Can My Ex-Spouse Still Collect on My Life Insurance Policy After We Divorce?
Married persons often name their spouse as the designated beneficiary of their life insurance policy. So what happens to this designation if a couple divorces? The simple answer is that under Florida law, a final order of divorce voids any such beneficiary designation. Unless the policyholder files a new beneficiary designation after the divorce, the insurance company is supposed to act as if the ex-spouse had predeceased the policyholder.
Judge Allows Lawsuit to Proceed Against Insurer Over Payment to Wrong Beneficiary
To avoid any confusion, Florida divorce settlements often make explicit provisions regarding the change in life insurance beneficiary designations. But what happens if the insurance company never receives notice of the divorce? If the insurer later pays out a policy to an ex-spouse, can the rightful beneficiary take any legal action?
A federal judge in Fort Myers, Florida, recently confronted this problem. The case before the court, Murray v. Aetna Life Insurance Company, involved a $292,000 life insurance policy issued to a former hospital worker (the decedent) through his employer. At the time the policy was issued, the decedent was married to his first wife.
The couple divorced in 2005. Their final divorce settlement stated the ex-wife disclaimed any interest in the decedent’s life insurance policies. About a year later, the decedent married his second wife. In 2007, the decedent purportedly signed a handwritten note instructing the insurance company to change the beneficiary designation on his employer-issued life insurance to his new wife.
The decedent’s second wife said he sent this note to his employer’s human resources department. And in 2016, the decedent completed a formal change of beneficiary form, which again he filed with HR.
The decedent passed away in 2018. Aetna, the company that held the life insurance policy, paid the benefits to the decedent’s ex-wife, as it claimed it never received either the decedent’s 2007 note or his 2016 change of beneficiary form. The second wife then tried to contact Aetna and claim the benefits for herself, but the insurer denied her claim.
The second wife then sued Aetna, which is how the matter ended up before the federal court. The case itself remains pending. On July 22, U.S. District Judge Sheri Polster Chapell issued a preliminary order denying both sides’ respective motions for summary judgment.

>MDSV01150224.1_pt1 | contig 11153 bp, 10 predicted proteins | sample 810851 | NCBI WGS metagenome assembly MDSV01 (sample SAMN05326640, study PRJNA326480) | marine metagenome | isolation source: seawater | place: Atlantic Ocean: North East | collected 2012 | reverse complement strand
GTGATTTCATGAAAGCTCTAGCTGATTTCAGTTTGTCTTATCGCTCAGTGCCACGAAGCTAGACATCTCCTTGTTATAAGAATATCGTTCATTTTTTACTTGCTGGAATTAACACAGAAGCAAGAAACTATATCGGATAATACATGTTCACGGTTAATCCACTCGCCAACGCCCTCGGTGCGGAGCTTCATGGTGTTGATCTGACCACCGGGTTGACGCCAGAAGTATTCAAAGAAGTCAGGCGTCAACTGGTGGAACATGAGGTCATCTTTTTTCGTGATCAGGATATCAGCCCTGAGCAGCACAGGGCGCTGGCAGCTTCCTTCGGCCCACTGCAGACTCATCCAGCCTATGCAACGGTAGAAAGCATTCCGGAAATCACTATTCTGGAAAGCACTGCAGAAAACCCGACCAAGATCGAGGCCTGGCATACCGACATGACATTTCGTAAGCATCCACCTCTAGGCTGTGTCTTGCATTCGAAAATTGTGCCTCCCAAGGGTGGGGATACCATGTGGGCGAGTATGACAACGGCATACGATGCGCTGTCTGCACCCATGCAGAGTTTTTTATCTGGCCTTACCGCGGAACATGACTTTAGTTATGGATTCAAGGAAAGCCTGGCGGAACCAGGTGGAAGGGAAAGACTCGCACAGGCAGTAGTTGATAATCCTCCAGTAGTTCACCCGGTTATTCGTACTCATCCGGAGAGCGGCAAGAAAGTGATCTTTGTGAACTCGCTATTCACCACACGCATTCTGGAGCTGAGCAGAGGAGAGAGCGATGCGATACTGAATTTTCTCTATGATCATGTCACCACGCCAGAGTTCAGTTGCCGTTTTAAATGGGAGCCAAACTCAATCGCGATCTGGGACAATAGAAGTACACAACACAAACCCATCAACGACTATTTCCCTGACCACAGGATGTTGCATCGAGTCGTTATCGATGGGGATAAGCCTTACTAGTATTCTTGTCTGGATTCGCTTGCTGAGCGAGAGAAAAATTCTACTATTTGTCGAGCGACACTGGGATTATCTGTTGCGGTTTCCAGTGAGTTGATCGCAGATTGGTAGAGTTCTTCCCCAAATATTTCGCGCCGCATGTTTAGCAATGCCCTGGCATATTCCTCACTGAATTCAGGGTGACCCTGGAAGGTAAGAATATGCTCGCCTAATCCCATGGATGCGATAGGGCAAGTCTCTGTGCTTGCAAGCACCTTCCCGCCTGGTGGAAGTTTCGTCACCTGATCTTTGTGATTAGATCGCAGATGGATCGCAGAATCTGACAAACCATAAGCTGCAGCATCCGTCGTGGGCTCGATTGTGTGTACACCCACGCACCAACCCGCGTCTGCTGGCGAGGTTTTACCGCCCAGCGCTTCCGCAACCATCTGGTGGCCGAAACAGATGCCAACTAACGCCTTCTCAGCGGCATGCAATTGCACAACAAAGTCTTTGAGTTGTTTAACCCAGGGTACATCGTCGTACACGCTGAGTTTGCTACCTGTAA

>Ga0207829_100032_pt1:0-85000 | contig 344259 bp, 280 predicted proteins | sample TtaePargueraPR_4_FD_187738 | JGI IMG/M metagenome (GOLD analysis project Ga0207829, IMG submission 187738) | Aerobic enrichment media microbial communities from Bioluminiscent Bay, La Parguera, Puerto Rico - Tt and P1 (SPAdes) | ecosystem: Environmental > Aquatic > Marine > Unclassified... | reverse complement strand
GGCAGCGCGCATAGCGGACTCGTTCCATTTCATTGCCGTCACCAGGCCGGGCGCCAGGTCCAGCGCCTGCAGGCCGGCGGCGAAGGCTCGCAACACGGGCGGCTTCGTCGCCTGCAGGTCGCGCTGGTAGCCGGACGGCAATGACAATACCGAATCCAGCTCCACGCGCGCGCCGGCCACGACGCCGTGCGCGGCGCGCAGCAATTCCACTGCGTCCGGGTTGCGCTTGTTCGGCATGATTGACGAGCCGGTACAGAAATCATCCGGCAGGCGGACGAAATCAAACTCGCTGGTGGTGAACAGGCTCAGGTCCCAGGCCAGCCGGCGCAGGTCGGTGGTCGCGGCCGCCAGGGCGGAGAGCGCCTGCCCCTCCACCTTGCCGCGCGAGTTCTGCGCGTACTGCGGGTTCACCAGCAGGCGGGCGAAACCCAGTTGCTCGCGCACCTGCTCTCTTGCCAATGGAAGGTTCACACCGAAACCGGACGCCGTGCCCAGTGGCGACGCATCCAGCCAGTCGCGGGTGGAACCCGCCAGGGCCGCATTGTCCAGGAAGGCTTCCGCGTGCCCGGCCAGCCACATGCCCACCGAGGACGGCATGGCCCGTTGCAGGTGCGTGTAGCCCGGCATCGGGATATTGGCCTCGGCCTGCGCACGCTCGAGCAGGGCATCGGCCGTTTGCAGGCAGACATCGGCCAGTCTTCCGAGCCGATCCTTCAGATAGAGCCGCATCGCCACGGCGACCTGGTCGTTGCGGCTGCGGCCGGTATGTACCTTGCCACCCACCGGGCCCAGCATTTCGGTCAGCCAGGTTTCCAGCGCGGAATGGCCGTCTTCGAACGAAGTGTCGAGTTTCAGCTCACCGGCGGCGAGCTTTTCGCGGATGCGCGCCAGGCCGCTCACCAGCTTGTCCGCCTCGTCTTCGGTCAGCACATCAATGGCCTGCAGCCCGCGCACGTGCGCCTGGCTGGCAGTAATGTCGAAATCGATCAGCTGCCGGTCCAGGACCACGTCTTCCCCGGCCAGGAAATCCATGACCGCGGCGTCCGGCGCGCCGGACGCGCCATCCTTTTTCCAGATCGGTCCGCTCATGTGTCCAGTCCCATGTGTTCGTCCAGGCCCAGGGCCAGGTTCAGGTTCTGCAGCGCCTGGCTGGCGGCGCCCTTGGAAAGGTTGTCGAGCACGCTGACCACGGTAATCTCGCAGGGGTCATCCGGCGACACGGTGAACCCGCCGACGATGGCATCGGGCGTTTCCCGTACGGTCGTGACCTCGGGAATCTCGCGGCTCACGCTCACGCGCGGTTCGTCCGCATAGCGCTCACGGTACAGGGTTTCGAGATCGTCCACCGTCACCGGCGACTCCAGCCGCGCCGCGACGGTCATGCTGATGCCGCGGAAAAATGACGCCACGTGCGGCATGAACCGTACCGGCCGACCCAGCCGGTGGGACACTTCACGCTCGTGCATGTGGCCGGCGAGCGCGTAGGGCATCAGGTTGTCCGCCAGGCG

Aetna’s motion for summary judgment was based on a provision of Florida law that basically holds an insurance company blameless when it pays out a life insurance policy to a previously named beneficiary, provided it “did not receive written notice that another person claims to be entitled to the payment.” Judge Polster noted there was a factual dispute as to whether Aetna actually received notice, so the matter could proceed to trial.
In her own summary judgment motion, the second wife pointed to the fact that Florida law automatically voids upon divorce any prior designation of an ex-spouse as beneficiary. Judge Polster noted there was a “dearth of caselaw” analysing the interaction between this statute and the statute allowing insurers to escape liability for paying the wrong beneficiary. For that reason, she also declined to grant the second wife’s motion for summary judgment.
Get Advice from a Florida Divorce Attorney Today
There is an obvious lesson here: Make sure you promptly update all of your beneficiary designations following a divorce. Do not assume that everything will be taken care of automatically. If you need specific legal advice or assistance from an experienced Boca Raton divorce lawyer, contact WiseLieberman, PLLC, at 561-488-7788 today to schedule a confidential consultation.